So, we’re very familiar with the Bay Area. We found ourselves in a situation where the Bay Area is the number one biotech arena in the United States and has a deep talent pool which we've already tapped into. It really made a lot of sense for us to be where the action is.

Myron: Thank you very much. At this time,I have no further questions.

Steve: Thank you Myron. Thank you Simon. Simon, in closing how would you like to wrap up? We look forward to introducing you to the Equities readers and all of our followers. We love following CohBar. It a great story and it's really interesting for us to follow. Is there anything else you would like to add in closing Simon?

Simon: I would say our enthusiasm and dedication to developing Mitochondria Based Therapeutics to treat age related disease is probably the most exciting thing I’ve had the opportunity to work on. As much as 80% of the healthcare costs incurred today are related to the treatment of age related diseases. As our society gets older, it's very clear that if we don’t effectively treat age related diseases, it will continue to be a substantial burden on our economy. This relates to the lost productivity when people suffer from diabetes, obesity, cancer, cardiovascular and neurodegenerative disease. It's very expensive to treat these individuals and while pharmaceutical companies are doing a good job in providing therapies, it is placing a tremendous burden on our healthcare system and overall economy.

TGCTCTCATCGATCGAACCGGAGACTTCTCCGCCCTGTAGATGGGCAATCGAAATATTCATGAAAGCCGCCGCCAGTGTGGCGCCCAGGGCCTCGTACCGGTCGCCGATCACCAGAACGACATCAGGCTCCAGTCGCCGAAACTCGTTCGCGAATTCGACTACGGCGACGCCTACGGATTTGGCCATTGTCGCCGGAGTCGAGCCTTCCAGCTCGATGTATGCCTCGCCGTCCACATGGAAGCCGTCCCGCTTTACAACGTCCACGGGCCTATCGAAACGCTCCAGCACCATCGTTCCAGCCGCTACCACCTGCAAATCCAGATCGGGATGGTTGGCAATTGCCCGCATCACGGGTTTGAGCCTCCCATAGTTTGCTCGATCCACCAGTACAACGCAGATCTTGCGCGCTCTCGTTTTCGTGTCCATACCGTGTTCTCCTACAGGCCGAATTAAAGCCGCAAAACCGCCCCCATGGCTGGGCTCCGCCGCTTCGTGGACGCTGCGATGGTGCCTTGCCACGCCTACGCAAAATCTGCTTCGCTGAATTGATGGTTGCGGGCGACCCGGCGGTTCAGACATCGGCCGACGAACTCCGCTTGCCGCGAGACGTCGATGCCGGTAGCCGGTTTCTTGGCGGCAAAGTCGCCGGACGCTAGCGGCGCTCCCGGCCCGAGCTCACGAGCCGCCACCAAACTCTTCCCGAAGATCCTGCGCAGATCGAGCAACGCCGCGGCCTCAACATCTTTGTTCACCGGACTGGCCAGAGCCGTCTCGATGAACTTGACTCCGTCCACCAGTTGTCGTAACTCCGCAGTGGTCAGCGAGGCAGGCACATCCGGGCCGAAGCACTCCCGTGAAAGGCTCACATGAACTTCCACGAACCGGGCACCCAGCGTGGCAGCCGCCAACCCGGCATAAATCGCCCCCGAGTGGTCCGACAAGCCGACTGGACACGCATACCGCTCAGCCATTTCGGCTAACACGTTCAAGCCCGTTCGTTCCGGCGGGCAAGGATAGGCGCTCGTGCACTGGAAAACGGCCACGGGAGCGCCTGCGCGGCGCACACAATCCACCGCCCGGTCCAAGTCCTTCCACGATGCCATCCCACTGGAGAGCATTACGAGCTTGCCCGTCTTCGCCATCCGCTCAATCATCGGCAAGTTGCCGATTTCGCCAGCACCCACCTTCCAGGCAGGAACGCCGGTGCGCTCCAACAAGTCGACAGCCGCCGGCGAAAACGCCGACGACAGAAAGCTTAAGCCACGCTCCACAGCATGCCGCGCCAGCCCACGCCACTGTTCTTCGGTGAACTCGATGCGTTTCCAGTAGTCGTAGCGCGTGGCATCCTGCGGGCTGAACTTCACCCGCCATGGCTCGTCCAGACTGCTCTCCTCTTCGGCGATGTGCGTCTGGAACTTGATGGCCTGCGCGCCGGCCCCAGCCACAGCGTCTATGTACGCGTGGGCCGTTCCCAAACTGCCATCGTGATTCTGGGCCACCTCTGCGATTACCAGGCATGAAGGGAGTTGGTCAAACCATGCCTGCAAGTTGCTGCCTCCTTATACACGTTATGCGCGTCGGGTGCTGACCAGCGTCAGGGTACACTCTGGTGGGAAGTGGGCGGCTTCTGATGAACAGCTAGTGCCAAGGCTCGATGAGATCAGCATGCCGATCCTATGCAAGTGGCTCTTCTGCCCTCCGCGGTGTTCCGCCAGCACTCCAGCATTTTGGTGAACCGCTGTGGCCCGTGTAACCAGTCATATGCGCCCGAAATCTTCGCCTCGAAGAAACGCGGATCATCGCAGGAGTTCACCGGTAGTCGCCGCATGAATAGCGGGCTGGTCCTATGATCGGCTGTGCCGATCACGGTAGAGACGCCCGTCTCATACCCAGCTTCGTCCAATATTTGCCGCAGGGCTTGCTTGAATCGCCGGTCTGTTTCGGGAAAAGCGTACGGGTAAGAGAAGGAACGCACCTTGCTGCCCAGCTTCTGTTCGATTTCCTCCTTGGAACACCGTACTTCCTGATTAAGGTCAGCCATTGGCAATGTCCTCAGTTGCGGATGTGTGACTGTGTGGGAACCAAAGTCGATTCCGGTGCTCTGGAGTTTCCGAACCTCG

We are focused on providing new and effective treatments for age related diseases that can help to reduce the burden on our healthcare system, allow ourselves to be more productive in our older years and boost our impact on society. Living longer is not a benefit if we are to become sick and debilitated by these diseases. Adding another 10 years onto our life span, only to have those years plagued with cancer, diabetes, cardiovascular complications and Alzheimer's, is not an attractive proposition.

We’re looking to effectively treat these age diseases and increase our healthy lifespan.

Steve: Simon Allen, CEO at CohBar, thank you so much for taking your time with us today. This is Steve Kanaval at